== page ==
Is Your Zen Attitude Really A Cop Out?

According to Robert Augustus Masters, the term spiritual bypass was first coined in 1984 by psychologist John Welwood. It’s as applicable today as it was then, if not more so. Spirituality is everywhere right now. But like anything, it can become an addiction, pulling us farther and farther from ourselves. Spiritual Bypassing is the use of spiritual terminology or technology to avoid the deeper psychological work needed to mature and become whole. Think The Secret, which promised everyone a red ferrari if only they imagined it so.

“Authentic spirituality,” by contrast, Masters writes in his book Spiritual Bypassing, “is radically non-avoidant, recognizing that if we flee anything in ourselves, it will multiply and fester, enlarging itself to seize our attention, seeding its outcast will throughout us, eventually exposing and deflating our spiritual ambition.”

We cannot escape ourselves. No amount of breathwork or meditation can heal us alone. Growth is a multi-dimensional process, one that requires introspection and strength of heart, a willingness to examine the complexities of our own nature.

There is a tendency in some new age circles to forfeit one’s own nature to some larger belief system, or to reduce the human experience to one of mind over matter. But to do so is to miss the point: We are here to explore the messiness, to surrender to the mystery and to embrace our humanness. While thoughts play a role, they are not independent from our emotional make up. Nor can they be changed without addressing the deeper emotional undercurrents that are tied up with them.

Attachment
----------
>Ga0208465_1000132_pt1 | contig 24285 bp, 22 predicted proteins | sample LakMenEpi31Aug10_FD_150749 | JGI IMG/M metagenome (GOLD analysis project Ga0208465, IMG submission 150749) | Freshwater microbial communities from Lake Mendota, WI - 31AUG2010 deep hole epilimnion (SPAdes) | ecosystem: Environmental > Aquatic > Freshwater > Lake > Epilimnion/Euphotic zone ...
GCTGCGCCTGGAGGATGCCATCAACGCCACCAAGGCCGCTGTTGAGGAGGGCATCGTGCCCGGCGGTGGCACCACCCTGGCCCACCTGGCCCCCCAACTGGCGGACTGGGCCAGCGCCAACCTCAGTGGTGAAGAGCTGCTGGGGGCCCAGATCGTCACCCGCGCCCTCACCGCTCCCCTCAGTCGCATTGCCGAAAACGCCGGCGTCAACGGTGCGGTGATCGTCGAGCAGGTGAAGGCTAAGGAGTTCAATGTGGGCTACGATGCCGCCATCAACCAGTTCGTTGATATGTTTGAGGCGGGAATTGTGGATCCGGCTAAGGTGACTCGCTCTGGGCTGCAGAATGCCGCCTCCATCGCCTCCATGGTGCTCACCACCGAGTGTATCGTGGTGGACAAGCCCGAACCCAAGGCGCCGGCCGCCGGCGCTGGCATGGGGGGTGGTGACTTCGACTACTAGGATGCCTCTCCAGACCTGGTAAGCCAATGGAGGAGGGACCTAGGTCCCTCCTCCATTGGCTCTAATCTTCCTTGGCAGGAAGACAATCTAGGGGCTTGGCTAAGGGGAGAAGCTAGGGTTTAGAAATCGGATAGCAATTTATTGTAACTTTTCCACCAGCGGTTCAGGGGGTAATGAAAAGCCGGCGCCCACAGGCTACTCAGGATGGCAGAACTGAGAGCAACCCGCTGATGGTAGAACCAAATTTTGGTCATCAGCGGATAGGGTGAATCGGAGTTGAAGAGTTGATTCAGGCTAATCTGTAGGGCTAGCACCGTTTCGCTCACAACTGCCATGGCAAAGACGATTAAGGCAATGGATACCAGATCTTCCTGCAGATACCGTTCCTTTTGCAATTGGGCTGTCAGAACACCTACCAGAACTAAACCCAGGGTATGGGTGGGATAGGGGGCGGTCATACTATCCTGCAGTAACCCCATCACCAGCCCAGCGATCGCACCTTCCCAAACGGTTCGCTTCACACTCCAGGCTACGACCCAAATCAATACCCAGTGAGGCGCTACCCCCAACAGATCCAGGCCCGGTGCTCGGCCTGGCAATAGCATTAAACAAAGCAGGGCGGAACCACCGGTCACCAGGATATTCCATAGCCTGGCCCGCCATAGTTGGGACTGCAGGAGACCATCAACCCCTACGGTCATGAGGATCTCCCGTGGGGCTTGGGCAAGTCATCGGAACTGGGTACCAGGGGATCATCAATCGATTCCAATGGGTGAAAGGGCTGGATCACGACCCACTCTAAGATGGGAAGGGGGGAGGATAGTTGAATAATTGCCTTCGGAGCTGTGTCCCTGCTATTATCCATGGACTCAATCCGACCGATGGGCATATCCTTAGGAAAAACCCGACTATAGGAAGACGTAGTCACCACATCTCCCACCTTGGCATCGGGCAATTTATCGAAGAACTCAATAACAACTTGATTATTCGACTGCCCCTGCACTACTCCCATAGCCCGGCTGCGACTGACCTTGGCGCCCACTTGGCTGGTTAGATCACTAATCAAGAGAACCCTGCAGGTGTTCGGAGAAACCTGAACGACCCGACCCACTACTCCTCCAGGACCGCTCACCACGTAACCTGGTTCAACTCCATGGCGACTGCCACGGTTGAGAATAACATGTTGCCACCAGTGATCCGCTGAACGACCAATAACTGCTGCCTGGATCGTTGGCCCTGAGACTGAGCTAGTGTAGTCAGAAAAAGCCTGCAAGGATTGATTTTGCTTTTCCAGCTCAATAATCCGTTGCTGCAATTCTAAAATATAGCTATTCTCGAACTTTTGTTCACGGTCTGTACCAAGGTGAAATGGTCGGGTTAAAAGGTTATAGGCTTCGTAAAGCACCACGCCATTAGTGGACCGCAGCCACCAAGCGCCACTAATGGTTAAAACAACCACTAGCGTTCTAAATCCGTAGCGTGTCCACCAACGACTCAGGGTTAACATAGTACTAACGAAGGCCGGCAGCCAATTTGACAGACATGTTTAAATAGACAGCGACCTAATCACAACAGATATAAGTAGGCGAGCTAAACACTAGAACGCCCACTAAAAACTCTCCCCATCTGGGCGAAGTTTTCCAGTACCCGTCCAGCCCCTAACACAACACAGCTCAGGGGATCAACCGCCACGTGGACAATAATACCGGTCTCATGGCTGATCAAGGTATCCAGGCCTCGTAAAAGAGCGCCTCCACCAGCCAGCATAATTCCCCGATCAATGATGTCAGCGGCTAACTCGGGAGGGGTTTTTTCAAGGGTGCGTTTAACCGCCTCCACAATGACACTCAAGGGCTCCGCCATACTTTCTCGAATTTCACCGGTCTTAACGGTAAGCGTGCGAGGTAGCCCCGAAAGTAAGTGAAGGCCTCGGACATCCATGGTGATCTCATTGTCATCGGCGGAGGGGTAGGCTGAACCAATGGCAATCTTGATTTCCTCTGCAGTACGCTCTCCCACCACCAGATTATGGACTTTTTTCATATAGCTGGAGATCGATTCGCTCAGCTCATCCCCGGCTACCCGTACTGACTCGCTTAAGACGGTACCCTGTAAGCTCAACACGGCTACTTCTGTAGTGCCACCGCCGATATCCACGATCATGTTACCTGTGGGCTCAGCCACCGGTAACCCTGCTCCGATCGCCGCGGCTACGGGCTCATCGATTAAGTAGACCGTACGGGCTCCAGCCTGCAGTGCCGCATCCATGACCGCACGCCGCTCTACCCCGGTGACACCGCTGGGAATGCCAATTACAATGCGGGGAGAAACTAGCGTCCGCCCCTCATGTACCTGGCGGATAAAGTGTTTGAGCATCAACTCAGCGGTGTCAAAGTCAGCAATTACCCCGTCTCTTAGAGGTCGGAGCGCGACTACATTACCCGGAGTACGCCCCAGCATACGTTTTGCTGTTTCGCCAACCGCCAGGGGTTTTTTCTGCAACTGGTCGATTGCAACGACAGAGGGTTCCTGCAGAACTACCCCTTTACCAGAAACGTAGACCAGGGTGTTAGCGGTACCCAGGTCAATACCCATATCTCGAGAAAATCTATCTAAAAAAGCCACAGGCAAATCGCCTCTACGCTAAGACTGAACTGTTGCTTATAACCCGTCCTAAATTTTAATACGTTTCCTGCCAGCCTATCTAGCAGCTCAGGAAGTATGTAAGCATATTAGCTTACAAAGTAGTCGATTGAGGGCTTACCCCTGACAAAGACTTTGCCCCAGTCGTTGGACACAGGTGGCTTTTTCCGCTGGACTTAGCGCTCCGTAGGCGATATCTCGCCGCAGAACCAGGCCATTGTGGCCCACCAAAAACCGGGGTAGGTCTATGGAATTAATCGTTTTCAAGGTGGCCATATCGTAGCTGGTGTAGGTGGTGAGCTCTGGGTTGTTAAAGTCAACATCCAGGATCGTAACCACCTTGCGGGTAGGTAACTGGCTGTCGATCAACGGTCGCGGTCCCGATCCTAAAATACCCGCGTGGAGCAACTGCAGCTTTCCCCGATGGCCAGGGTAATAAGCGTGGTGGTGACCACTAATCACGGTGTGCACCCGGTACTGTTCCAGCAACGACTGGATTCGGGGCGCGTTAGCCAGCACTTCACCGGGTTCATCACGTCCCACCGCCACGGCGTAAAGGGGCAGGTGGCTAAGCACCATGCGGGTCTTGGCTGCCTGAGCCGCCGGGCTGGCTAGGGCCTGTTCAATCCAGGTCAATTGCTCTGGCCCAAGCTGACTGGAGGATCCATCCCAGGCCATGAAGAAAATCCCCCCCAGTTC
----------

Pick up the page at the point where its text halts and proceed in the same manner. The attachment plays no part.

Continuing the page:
There is nothing inherently wrong with spiritual bypassing. It’s a form of escapism, just like anything else. And life has a funny way of burrowing its way into our psyche, triggering our unresolved material. Bypassing only delays the inevitable. The more we seek to avoid, the louder life becomes.

Because in the end, everything begins and ends with us. Our lives are filtered through the lens with which we perceive it. That lens has emotional roots at the very core of our being.

I used to amputate. This was my means of survival. If a friendship or work situation wasn’t working, I would exit, unable to look at my part. I recreated the same situation over and over again until, finally, I got the message: The issue is me. The universe provides us with the same material until we learn the lesson.

The work required to heal what was broken inside me was not easy. It’s still not easy. But it’s necessary. If I am to continue to expand, to evolve, to call in new experiences and to be able to handle them with grace, I must continue to take responsibility for my healing, to be radically honest with myself.

And here’s the gravy: In doing so, I’ve invited new experiences into my life. I’ve felt and behaved in ways that had seemed inconceivable to me previously. I have upgraded my frequency, as they say, and my life has benefitted enormously. The effort pays off dividends. That’s the real Secret.

Artwork by Michelle Favin of Whys LA for Poppy & Seed. Connect with her @whyslosangeles.

Danielle is available for one-on-one spiritual advising and astrological counseling. To learn more visit her website at www.daniellebeinstein.com or email her at danielle@poppyandseed.com
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